Major League Baseball is continuing what has been viewed largely as a successful promotional opportunity, historical reminder, and semi-nostalgia trip/pat on the back with Jackie Robinson Day coming up again on Tuesday. After last year’s unretiring of Robinson’s #42 for use among ballplayers for the day (those not named Mariano Rivera, who was grandfathered in because he wore the number when Bud Selig retired it) was a good PR bump, plenty of players will once again participate, and entire teams (like the Mets) will wear 42.
The problem now is that Jack Robinson would probably look at the fact that baseball is now 7% African-American and might see an issue. I would like to point to D-Wil at Sports on My Mind on this one, but he’s had to move to a temp home and his archives aren’t available right now. You can’t explain the 7% (half of the percentage of the population of black people in the U.S.) by just saying, “well, basketball and football are cheaper to play and appeal because it’s a more straightforward path to the pros.” That doesn’t quite wash any more. There are and have been advances — more black managers in the league than ever before, but the player drop must be questioned.
Baseball makes its cursory attempts through programs such as RBI, which is in its 20th year, in efforts to bring baseball to the inner cities where basketball reigns supreme. But the sport has largely decided, whether intentionally or not, to cede the Afrcan-American athlete to other U.S. sports leagues in order to have a lock on Latin and Asian baseball talent. Remember last year when Gary Sheffield got in trouble for saying that teams liked to go after players from Latin American countries because they were easier to control? He wasn’t wrong, because you can get them in your own academies and sign them at age 16 for a quarter of the cost of an American player acquired through the draft.
Even in the NBA, the teams have to draft the rights just to negotiate with the most desired European players. MLB simply develops them in camps on the cheap — essentially outsourcing America’s pastime. Let’s not forget that countries like the Dominican Republic and others in South America are a bit more lax about child labor and the regulation of performance enhancing drugs to begin with.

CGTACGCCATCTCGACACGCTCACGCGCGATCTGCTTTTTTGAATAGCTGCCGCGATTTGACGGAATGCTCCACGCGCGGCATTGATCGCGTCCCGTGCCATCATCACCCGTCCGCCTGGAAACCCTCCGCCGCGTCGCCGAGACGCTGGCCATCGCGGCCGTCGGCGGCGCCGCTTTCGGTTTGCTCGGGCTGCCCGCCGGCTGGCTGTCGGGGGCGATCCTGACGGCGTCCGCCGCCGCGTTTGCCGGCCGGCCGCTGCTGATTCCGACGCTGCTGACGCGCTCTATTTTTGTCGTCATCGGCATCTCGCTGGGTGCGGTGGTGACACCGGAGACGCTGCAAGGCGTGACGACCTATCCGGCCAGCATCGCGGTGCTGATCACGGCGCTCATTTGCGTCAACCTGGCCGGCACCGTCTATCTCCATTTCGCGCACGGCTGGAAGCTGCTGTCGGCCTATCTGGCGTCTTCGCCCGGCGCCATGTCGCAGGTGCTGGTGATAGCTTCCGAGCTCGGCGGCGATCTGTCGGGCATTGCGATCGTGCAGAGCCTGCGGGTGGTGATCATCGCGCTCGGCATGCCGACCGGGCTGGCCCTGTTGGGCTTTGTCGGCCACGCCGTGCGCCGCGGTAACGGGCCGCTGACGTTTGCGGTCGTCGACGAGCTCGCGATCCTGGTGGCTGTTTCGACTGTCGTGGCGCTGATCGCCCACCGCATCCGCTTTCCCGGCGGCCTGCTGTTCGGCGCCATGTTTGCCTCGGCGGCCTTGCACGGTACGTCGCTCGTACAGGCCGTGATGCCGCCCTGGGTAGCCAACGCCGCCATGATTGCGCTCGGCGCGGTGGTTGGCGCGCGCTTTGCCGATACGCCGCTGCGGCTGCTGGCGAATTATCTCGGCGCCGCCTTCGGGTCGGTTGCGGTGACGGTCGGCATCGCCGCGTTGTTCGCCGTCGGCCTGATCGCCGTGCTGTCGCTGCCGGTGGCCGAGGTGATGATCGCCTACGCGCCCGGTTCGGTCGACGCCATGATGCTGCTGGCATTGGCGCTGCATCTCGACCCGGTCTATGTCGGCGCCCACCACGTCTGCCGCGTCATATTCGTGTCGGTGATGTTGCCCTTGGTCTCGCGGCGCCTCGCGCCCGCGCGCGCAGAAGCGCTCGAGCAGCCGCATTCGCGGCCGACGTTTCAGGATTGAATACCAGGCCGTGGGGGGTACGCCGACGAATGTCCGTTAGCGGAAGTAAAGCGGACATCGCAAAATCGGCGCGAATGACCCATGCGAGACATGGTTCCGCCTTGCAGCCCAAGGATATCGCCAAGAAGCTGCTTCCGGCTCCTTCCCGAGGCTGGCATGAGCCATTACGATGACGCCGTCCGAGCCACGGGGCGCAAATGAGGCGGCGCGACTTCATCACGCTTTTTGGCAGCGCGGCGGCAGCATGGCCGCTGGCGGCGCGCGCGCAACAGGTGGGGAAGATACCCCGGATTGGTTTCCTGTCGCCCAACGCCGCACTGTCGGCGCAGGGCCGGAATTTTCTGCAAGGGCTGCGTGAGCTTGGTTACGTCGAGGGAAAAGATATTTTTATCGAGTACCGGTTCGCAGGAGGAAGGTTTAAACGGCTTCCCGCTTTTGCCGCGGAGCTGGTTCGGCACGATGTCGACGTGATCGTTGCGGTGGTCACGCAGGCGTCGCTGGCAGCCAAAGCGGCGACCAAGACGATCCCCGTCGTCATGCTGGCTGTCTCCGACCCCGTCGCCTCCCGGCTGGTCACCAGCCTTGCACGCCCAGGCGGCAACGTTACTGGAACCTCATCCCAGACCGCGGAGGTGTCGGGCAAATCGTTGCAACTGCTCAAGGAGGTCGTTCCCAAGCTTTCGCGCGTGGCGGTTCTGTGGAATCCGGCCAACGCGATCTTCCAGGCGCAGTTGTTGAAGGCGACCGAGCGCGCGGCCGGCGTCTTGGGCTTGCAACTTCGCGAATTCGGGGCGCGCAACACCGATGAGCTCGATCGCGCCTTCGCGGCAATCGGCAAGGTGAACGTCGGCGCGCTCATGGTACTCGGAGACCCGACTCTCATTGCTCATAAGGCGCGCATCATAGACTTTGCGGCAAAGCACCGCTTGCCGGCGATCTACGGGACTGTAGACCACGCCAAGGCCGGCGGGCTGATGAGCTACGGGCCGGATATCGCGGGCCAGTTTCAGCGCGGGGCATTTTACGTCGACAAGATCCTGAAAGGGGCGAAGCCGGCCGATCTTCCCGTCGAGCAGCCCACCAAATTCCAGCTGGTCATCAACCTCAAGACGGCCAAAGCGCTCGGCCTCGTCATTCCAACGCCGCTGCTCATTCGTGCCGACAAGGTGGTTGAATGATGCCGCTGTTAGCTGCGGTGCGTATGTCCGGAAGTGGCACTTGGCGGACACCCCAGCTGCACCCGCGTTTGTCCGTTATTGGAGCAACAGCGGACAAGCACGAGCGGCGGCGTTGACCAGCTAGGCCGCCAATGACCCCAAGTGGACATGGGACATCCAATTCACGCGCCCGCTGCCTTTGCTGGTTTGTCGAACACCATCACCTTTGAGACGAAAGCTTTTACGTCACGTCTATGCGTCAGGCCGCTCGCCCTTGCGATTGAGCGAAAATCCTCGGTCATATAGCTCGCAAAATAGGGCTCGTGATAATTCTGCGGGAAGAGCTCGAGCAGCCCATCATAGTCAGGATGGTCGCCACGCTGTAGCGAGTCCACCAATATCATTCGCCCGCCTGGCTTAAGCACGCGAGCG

(Note: I’m not xenophobic in the slightest. I just find the dissonance here interesting.)
It also stems from the NCAA as well: since baseball is a non-revenue sport in many schools due to the existence of MLB’s minor leagues, there are only something like 17.5 scholarships available for an entire team — and one of the biggest ways of developing American talent that isn’t of high school phenom status is to have the major college ranks available, and they simply aren’t.
There are a talented number of young African-American players right now: Ryan Howard, Prince Fielder, C.C. Sabathia, among others, to go with the veterans like Jimmy Rollins, Ken Griffey, Derrek Lee, and many others that are still in the game and thriving. But last year the Houston Astros couldn’t find a black player to wear Robinson’s #42, and this year, it’s the Braves who have Mark Kotsay wearing it.
I’m not going to say that Jack Robinson didn’t make the careers of all the Latin players possible. That bridge had to be crossed with a black player before a Hispanic one would even be considered. So the majority of this players in the game owe Robinson a major debt; that much is obvious. But it appears clear that Major League Baseball has the intention of celebrating just how far it has come in race relations while ignoring how far backward it’s actually slipping.